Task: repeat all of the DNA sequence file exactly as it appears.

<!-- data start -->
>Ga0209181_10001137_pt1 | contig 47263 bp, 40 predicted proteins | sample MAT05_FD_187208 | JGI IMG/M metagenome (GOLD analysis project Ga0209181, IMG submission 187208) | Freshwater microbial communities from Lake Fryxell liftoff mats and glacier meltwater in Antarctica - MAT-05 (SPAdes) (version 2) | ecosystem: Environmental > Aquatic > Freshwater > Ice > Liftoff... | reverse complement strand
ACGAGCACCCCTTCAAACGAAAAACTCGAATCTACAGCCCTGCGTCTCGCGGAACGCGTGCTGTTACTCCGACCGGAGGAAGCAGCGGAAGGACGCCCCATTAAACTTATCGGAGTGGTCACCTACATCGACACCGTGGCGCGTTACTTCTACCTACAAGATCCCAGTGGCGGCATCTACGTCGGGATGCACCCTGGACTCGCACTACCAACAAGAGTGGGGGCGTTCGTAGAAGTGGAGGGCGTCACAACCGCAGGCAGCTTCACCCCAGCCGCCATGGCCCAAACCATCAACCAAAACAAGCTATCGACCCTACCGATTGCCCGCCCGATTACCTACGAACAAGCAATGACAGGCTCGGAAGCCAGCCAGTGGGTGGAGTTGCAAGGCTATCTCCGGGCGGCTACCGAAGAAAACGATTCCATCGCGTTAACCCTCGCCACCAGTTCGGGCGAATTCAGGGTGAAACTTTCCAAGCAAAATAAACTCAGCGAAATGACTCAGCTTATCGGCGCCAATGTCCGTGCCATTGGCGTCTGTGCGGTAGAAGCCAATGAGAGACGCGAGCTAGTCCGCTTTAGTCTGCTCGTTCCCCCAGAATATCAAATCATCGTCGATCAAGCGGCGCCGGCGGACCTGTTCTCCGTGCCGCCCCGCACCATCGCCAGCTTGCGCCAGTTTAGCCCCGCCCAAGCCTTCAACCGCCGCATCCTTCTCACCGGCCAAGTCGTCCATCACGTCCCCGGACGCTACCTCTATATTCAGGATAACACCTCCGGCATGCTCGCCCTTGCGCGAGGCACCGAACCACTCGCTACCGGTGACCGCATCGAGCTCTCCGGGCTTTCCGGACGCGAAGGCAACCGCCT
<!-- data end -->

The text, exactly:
>Ga0209181_10001137_pt1 | contig 47263 bp, 40 predicted proteins | sample MAT05_FD_187208 | JGI IMG/M metagenome (GOLD analysis project Ga0209181, IMG submission 187208) | Freshwater microbial communities from Lake Fryxell liftoff mats and glacier meltwater in Antarctica - MAT-05 (SPAdes) (version 2) | ecosystem: Environmental > Aquatic > Freshwater > Ice > Liftoff... | reverse complement strand
ACGAGCACCCCTTCAAACGAAAAACTCGAATCTACAGCCCTGCGTCTCGCGGAACGCGTGCTGTTACTCCGACCGGAGGAAGCAGCGGAAGGACGCCCCATTAAACTTATCGGAGTGGTCACCTACATCGACACCGTGGCGCGTTACTTCTACCTACAAGATCCCAGTGGCGGCATCTACGTCGGGATGCACCCTGGACTCGCACTACCAACAAGAGTGGGGGCGTTCGTAGAAGTGGAGGGCGTCACAACCGCAGGCAGCTTCACCCCAGCCGCCATGGCCCAAACCATCAACCAAAACAAGCTATCGACCCTACCGATTGCCCGCCCGATTACCTACGAACAAGCAATGACAGGCTCGGAAGCCAGCCAGTGGGTGGAGTTGCAAGGCTATCTCCGGGCGGCTACCGAAGAAAACGATTCCATCGCGTTAACCCTCGCCACCAGTTCGGGCGAATTCAGGGTGAAACTTTCCAAGCAAAATAAACTCAGCGAAATGACTCAGCTTATCGGCGCCAATGTCCGTGCCATTGGCGTCTGTGCGGTAGAAGCCAATGAGAGACGCGAGCTAGTCCGCTTTAGTCTGCTCGTTCCCCCAGAATATCAAATCATCGTCGATCAAGCGGCGCCGGCGGACCTGTTCTCCGTGCCGCCCCGCACCATCGCCAGCTTGCGCCAGTTTAGCCCCGCCCAAGCCTTCAACCGCCGCATCCTTCTCACCGGCCAAGTCGTCCATCACGTCCCCGGACGCTACCTCTATATTCAGGATAACACCTCCGGCATGCTCGCCCTTGCGCGAGGCACCGAACCACTCGCTACCGGTGACCGCATCGAGCTCTCCGGGCTTTCCGGACGCGAAGGCAACCGCCT